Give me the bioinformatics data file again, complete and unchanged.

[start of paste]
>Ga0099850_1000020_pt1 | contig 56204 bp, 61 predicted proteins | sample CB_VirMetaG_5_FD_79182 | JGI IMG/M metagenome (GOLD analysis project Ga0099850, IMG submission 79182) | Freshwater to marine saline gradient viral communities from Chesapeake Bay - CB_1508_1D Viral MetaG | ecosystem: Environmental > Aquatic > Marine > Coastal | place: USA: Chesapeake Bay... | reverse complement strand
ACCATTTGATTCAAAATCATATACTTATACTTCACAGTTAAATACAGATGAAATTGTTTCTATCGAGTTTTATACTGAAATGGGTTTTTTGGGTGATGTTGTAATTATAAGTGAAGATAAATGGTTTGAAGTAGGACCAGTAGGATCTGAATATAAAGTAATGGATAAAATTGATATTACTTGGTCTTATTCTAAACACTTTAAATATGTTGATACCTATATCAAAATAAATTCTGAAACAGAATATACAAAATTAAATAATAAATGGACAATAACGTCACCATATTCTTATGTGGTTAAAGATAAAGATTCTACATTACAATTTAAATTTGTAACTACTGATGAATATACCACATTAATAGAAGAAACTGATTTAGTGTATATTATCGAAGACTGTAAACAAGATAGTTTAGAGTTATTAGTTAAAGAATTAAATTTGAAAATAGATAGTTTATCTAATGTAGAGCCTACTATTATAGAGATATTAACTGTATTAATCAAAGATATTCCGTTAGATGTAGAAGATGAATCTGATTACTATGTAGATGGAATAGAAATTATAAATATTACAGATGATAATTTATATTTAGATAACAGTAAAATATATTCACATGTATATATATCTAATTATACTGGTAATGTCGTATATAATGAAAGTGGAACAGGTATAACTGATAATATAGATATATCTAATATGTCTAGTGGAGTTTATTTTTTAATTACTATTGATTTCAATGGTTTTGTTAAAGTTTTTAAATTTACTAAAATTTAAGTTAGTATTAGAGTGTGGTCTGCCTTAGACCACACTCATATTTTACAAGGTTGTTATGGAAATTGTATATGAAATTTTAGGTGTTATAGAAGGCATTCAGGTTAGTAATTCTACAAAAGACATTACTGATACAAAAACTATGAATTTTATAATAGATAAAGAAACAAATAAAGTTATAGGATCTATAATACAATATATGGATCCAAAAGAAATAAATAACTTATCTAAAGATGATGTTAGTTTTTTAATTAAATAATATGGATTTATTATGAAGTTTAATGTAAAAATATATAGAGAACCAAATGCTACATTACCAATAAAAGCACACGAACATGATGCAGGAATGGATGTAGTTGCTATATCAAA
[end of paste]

>Ga0099850_1000020_pt1 | contig 56204 bp, 61 predicted proteins | sample CB_VirMetaG_5_FD_79182 | JGI IMG/M metagenome (GOLD analysis project Ga0099850, IMG submission 79182) | Freshwater to marine saline gradient viral communities from Chesapeake Bay - CB_1508_1D Viral MetaG | ecosystem: Environmental > Aquatic > Marine > Coastal | place: USA: Chesapeake Bay... | reverse complement strand
ACCATTTGATTCAAAATCATATACTTATACTTCACAGTTAAATACAGATGAAATTGTTTCTATCGAGTTTTATACTGAAATGGGTTTTTTGGGTGATGTTGTAATTATAAGTGAAGATAAATGGTTTGAAGTAGGACCAGTAGGATCTGAATATAAAGTAATGGATAAAATTGATATTACTTGGTCTTATTCTAAACACTTTAAATATGTTGATACCTATATCAAAATAAATTCTGAAACAGAATATACAAAATTAAATAATAAATGGACAATAACGTCACCATATTCTTATGTGGTTAAAGATAAAGATTCTACATTACAATTTAAATTTGTAACTACTGATGAATATACCACATTAATAGAAGAAACTGATTTAGTGTATATTATCGAAGACTGTAAACAAGATAGTTTAGAGTTATTAGTTAAAGAATTAAATTTGAAAATAGATAGTTTATCTAATGTAGAGCCTACTATTATAGAGATATTAACTGTATTAATCAAAGATATTCCGTTAGATGTAGAAGATGAATCTGATTACTATGTAGATGGAATAGAAATTATAAATATTACAGATGATAATTTATATTTAGATAACAGTAAAATATATTCACATGTATATATATCTAATTATACTGGTAATGTCGTATATAATGAAAGTGGAACAGGTATAACTGATAATATAGATATATCTAATATGTCTAGTGGAGTTTATTTTTTAATTACTATTGATTTCAATGGTTTTGTTAAAGTTTTTAAATTTACTAAAATTTAAGTTAGTATTAGAGTGTGGTCTGCCTTAGACCACACTCATATTTTACAAGGTTGTTATGGAAATTGTATATGAAATTTTAGGTGTTATAGAAGGCATTCAGGTTAGTAATTCTACAAAAGACATTACTGATACAAAAACTATGAATTTTATAATAGATAAAGAAACAAATAAAGTTATAGGATCTATAATACAATATATGGATCCAAAAGAAATAAATAACTTATCTAAAGATGATGTTAGTTTTTTAATTAAATAATATGGATTTATTATGAAGTTTAATGTAAAAATATATAGAGAACCAAATGCTACATTACCAATAAAAGCACACGAACATGATGCAGGAATGGATGTAGTTGCTATATCAAA